For hospice patients, dying may be lonelier because of COVID-19 restrictions

For hospice patients, dying may be lonelier because of COVID-19 restrictions

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Capitoland signs

Kids at Capitoland Children's Center created signs that Agrace Hospice and Palliative Care plans to be put outside windows of patients at its facility in Fitchburg.

Agrace Hospice and Palliative Care, like local hospitals and nursing homes, is restricting visitors to try to reduce the spread of COVID-19, potentially making life lonelier for hospice patients who are dying.

But while Agrace is limiting visitors to one support person per patient each day at its inpatient centers, the nonprofit is trying to arrange virtual visits with other loved ones and makes some exceptions for patients near death, spokeswoman Liz Kopling said.

"When patients are at the end of life, our nursing team works with families on a case-by-case basis to limit visitors to as few as possible while respecting the family’s needs," Kopling said.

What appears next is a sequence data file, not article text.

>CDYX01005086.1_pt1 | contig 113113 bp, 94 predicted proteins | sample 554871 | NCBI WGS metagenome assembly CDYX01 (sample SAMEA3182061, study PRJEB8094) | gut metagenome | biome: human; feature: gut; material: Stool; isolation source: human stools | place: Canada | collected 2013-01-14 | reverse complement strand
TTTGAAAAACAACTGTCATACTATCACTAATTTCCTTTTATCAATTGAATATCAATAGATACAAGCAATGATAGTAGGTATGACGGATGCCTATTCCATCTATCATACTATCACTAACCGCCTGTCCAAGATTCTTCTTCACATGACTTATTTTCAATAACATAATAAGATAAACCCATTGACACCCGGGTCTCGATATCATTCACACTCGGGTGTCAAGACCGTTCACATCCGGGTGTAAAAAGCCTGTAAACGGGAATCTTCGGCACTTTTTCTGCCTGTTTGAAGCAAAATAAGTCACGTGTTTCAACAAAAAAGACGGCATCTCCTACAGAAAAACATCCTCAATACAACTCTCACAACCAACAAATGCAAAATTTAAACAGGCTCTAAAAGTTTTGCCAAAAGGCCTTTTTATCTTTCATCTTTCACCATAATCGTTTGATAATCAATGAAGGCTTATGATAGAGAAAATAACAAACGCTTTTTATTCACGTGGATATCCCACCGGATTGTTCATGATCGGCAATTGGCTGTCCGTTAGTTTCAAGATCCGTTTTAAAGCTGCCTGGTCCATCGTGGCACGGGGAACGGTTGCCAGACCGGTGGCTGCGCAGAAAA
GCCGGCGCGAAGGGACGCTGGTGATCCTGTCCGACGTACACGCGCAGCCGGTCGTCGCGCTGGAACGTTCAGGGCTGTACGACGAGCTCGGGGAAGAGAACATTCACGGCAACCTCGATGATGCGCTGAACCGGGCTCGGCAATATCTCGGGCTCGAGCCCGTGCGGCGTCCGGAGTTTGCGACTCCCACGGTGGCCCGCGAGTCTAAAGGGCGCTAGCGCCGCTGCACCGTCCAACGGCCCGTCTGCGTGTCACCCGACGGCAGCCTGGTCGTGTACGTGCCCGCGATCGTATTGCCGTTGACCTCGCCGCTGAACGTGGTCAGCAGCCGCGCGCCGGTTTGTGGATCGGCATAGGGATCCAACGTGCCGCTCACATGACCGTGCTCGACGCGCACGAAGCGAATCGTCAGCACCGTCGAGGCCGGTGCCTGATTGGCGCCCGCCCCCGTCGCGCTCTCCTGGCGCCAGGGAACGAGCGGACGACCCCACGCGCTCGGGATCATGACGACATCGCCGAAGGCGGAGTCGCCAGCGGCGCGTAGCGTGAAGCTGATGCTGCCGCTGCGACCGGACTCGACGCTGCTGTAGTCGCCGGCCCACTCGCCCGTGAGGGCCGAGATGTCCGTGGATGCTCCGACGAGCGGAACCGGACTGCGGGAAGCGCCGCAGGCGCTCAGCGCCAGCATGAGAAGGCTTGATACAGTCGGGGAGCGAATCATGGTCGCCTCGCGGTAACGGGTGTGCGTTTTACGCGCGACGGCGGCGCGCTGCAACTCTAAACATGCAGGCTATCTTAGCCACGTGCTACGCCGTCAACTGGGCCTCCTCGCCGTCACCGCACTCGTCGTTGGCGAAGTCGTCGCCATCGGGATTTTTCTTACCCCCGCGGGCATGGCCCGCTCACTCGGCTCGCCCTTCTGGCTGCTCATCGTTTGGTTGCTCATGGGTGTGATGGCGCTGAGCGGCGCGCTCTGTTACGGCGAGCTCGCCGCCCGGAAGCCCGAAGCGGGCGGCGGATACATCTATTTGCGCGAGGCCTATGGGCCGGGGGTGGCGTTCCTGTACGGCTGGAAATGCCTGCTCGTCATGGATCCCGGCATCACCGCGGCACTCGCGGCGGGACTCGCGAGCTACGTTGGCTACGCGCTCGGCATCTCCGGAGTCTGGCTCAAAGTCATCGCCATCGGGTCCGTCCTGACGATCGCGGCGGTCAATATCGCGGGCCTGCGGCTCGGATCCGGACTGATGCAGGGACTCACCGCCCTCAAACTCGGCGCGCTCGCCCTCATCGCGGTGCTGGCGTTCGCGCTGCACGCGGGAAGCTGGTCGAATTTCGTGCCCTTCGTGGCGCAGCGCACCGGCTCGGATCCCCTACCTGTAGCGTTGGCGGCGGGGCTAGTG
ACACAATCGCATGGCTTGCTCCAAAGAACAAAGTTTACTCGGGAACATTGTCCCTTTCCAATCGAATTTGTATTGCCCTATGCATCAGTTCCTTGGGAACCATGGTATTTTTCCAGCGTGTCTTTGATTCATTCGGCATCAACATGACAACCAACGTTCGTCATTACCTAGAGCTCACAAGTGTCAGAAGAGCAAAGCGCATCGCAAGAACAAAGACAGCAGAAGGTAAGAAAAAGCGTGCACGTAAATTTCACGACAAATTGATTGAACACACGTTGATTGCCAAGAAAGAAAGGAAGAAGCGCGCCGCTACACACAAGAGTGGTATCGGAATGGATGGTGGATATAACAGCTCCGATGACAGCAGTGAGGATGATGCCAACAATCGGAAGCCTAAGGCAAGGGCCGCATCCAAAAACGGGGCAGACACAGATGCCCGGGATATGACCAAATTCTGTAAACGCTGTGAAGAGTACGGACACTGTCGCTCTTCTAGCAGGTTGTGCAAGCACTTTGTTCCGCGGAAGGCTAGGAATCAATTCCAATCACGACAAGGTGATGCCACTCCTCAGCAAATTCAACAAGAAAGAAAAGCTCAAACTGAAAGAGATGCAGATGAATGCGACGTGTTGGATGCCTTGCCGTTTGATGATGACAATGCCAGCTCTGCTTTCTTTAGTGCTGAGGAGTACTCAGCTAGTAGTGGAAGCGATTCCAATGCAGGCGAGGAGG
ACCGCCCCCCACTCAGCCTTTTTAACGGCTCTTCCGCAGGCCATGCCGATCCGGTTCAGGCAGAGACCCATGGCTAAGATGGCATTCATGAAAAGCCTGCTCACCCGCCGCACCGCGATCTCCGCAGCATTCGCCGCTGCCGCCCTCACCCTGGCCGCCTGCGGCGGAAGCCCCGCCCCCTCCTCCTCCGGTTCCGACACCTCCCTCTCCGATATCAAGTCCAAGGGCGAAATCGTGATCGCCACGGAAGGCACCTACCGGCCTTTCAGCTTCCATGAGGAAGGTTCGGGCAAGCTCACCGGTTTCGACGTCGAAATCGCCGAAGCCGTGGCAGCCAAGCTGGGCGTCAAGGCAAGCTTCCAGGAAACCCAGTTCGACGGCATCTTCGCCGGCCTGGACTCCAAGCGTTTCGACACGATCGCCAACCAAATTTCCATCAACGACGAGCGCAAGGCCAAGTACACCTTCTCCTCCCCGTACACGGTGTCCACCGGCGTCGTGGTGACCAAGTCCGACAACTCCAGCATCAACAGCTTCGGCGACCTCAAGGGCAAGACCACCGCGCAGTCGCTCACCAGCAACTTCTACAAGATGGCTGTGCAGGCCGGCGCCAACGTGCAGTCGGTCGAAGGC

Operations at Agrace are continuing as close to normal as possible during the COVID-19 pandemic, she said. The nonprofit continues to see patients in their homes and care for them at its inpatient centers in Fitchburg and Janesville.

Agrace calls patients before home visits to screen them and ensure staff are equipped with protective equipment before entering the homes, Kopling said.

Grief support groups have been canceled. Managers of Agrace's four Thrift Stores, which are temporarily closed, are doing other work, such as screening visitors and housekeeping.

Kids at Capitoland Children's Center made welcoming yard signs that Agrace plans to put up on its grounds so patients can see them from their windows, Kopling said.


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